one 12oz jar roasted red peppers, drained
2 cloves garlic
1 cup Enjoy Life Crunchy Flax Cereal or Rice Chex or other crispy rice cereal
1/4 cup pine nuts or walnuts
2 tbsp olive oil
1 tbsp fresh lemon juice
1 tsp. cumin
1/2 tsp. salt, plus more to taste
dash cayenne pepper

Process the garlic, nuts and cereal in food processor until the cereal is reduced to crumbs. Add the drained peppers, olive oil, lemon juice, cumin, salt and cayenne pepper. Process until thick and mostly smooth. Adjust the olive oil, lemon juice and salt to taste.

Sunday, May 15, 2011

Sprouting Beans, Trial 2

Brown chickpea sprouts about 5 days old.

I am continuing to sprout things, this time around it's random beans. My friend gave me samplings of no-name beans from an Indian market she frequents. One of the samples was a bag of small brown chickpeas, the others I have no idea what they of the beans is the size of a chickpea but perfectly round and a cream color. Another is just like that, but a greenish color. Another looks like small brown mung beans. So far, they all sprout beautifully with minimal fuss. I lay them in a non-stick 9"x13" baking dish and soak them in water for 4 - 6 hours. Then I drain them and put them on the table for a few days. I don't even bother to put them in the cabinet, which is what my friend recommended, because I'm likely to forget that they are in there (on the table, they stare at me and I can't forget them). I rinse them once or twice a day, and it only takes a day before they start to sprout. In 4 - 5 days, their tails get long. I let them go until they are about to split apart and then I cook them.

My friend says she enjoys sprouted beans raw on top of salads. They taste much too bitter for me to do that - I have to cook them but Anna likes them raw. I guess it depends on your taste. When they are cooked they take on a slightly nutty flavor, which might be nice for those who need to avoid nuts. My favorite way to cook them is in a tablespoon of coconut oil and chopped greens (any green - spinach, chard, mustard greens, arugula, kale, etc.) and seasoned simply with salt and pepper!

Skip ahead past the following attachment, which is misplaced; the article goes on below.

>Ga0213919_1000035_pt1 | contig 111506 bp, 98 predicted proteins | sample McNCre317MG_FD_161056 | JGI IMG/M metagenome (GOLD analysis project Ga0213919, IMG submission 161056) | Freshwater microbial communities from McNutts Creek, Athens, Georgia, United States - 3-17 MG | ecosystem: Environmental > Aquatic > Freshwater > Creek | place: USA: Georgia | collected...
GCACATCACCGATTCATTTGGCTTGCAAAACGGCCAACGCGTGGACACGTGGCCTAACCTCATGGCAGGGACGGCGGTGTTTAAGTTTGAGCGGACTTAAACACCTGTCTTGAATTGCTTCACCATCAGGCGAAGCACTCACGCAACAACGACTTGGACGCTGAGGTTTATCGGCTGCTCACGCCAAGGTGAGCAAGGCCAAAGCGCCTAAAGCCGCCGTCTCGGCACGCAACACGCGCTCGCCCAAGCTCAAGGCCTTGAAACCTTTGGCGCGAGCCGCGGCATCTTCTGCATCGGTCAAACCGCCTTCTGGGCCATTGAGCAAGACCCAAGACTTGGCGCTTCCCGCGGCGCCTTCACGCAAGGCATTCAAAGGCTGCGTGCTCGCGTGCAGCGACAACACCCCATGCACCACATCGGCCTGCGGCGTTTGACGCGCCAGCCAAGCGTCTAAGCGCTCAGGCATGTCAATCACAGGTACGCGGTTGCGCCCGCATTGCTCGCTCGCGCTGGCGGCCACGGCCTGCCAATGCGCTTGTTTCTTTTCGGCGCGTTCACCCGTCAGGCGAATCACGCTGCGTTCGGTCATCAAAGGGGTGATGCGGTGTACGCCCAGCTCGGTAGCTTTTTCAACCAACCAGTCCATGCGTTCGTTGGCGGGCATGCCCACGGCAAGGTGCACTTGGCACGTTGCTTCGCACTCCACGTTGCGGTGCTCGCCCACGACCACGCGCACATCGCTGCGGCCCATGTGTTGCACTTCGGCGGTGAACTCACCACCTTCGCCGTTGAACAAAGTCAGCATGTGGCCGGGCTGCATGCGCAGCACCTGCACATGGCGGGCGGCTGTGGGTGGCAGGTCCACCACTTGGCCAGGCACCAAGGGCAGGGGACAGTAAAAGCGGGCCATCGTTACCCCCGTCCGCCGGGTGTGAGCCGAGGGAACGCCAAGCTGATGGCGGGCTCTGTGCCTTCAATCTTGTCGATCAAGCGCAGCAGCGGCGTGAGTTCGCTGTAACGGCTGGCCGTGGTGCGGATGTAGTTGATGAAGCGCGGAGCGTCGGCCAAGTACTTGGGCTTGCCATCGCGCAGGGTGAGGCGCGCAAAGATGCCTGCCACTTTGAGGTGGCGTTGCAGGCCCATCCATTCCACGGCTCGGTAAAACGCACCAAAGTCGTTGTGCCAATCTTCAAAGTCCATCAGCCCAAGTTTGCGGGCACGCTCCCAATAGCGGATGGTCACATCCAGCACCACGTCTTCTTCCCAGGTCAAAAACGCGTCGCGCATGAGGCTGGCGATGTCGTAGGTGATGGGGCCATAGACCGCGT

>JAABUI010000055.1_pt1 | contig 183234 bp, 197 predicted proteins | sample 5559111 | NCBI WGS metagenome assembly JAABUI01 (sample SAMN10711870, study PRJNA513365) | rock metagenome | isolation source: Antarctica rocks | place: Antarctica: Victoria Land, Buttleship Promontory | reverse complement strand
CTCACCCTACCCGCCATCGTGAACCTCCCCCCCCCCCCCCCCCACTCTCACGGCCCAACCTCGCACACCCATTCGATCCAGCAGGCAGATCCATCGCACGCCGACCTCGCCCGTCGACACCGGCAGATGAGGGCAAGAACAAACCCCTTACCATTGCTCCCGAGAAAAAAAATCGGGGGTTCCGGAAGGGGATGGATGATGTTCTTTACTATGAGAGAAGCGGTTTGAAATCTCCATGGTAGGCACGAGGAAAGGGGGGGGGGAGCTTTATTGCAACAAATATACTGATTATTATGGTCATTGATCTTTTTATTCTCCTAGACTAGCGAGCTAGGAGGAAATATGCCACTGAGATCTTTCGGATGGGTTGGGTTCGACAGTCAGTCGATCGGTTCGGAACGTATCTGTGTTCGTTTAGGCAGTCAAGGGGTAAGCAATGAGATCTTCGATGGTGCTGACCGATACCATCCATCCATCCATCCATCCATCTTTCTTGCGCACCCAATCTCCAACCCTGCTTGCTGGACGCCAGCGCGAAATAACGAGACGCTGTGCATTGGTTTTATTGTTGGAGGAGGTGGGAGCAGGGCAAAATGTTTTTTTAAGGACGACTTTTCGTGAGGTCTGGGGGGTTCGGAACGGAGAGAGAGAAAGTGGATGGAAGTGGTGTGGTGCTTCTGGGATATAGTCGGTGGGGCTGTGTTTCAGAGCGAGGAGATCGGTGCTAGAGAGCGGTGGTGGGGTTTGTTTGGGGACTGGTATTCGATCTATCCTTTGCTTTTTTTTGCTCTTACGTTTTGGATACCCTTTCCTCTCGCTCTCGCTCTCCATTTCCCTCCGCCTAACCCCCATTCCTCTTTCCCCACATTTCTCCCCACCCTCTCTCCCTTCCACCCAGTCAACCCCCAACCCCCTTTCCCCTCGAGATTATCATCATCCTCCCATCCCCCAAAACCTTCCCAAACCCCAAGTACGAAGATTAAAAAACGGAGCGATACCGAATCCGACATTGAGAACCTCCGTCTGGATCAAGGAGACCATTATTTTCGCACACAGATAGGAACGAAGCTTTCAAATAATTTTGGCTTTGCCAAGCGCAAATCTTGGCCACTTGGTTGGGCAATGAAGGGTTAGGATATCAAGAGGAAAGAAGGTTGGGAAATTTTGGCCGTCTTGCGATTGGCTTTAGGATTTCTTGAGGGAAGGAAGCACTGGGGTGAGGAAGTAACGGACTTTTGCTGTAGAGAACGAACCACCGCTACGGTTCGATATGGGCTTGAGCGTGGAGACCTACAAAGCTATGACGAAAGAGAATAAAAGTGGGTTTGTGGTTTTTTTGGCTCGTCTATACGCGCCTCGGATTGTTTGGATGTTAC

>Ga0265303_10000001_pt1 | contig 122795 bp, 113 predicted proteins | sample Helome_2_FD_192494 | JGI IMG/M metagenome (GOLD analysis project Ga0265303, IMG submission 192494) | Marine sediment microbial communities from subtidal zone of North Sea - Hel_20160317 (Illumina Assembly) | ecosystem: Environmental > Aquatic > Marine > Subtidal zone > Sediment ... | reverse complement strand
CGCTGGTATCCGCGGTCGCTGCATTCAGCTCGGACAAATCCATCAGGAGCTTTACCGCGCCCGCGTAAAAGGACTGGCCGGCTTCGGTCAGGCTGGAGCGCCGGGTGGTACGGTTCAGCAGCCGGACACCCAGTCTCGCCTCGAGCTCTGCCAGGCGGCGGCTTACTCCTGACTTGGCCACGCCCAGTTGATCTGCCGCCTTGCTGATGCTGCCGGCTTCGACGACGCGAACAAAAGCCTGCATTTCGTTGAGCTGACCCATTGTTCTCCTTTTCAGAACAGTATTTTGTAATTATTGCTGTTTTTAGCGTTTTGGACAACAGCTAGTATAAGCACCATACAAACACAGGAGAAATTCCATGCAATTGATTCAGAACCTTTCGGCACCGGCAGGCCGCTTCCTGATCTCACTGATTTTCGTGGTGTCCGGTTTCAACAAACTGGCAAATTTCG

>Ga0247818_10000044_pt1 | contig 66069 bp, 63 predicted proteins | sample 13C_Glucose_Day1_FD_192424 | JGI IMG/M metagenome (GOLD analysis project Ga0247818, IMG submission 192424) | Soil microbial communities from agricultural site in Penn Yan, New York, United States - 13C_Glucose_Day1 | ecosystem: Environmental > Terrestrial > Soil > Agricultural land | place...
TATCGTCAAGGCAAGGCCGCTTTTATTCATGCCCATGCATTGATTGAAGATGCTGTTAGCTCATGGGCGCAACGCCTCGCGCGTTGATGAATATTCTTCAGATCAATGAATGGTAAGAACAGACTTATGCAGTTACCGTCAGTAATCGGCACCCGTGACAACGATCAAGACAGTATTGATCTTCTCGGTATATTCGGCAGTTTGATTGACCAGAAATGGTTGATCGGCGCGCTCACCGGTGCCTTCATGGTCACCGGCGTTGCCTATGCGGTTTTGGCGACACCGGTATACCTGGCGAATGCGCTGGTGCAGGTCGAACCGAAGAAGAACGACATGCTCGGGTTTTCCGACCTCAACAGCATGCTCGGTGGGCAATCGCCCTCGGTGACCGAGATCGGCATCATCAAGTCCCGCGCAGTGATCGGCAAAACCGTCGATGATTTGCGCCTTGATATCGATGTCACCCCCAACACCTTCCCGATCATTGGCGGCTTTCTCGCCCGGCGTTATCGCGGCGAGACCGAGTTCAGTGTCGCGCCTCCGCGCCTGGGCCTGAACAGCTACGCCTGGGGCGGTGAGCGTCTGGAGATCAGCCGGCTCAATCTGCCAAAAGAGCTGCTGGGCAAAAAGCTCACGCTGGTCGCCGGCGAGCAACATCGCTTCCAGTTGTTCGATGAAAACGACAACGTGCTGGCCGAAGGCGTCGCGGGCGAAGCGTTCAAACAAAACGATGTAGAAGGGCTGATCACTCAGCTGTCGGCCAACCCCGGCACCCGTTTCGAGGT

Sauteed brown chickpeas with chopped kale from the garden!

Spaghetti with White Clam Sauce

Spaghetti with clam sauce is the girls' new favorite food! I can hardly stand how cool that is. They are becoming more adventurous with food...if it's in the garden they'll eat it! If it sprouts, they'll try it! I was very pleased when they wanted to try this dish. Maybe they'll grow up to be chefs...with their food allergies, that might not be a bad idea. Anyway, they both really liked the clams plain and in the sauce. This dish will now enter our regular menu rotation - it's fast, easy, and delicious! If you are wondering about the use of wine, no worries - you can use chicken broth instead.

3 tbsp. olive oil
1 medium onion, chopped
4 garlic cloves, minced
1/4 tsp. dried oregano or 1 tsp. fresh oregano
freshly cracked black pepper
1/4 cup dry white wine
1 6oz can of clams, juice reserved
3/4 pound rice spaghetti or linguine (such as Tinkyada)
1 tsp. dried parsley or 2 tbsp. chopped fresh parsley

Heat a large pot of water to boiling over high heat. Add the pasta, turn the heat down and boil until al dente, about 12 minutes. Drain, rinse with hot water and return to the pot. Toss with a couple tablespoons of olive oil and season with salt and pepper.

While the pasta is cooking, heat the 3 tbsp. in a skillet over medium heat. Add the chopped onion and cook until translucent, about 4 minutes. Add the garlic, oregano and pepper and cook another 2 minutes. Add the wine and reserved clam juice. Bring to a simmer and cook until reduced a bit, about another 2 minutes. Add the clams and parsley and heat through.

Portion the pasta onto plates and ladle clam sauce on top. Serve hot. Serves 4 petite appetites or 2 hungry adults.

Tuesday, May 10, 2011

Currant Scones

Recently I've been playing around with omitting gums in favor of pectin out of interest. Why pectin? Similar to xanthan gum and guar gum, it is used as a binder in many commercially prepared foods. It is also being added to some commercial gluten free baking mixes in addition to xanthan gum. A friend tells me she bought one of these commercial mixes with pectin in it and the dough it produced was easier to handle, knead, roll out, etc. I bet it's the pectin - now that's interesting. Pectin can be derived from apple or citrus fruits and although it has many health benefits, be aware if you happen to have any fruit allergies - pectin may not be for you.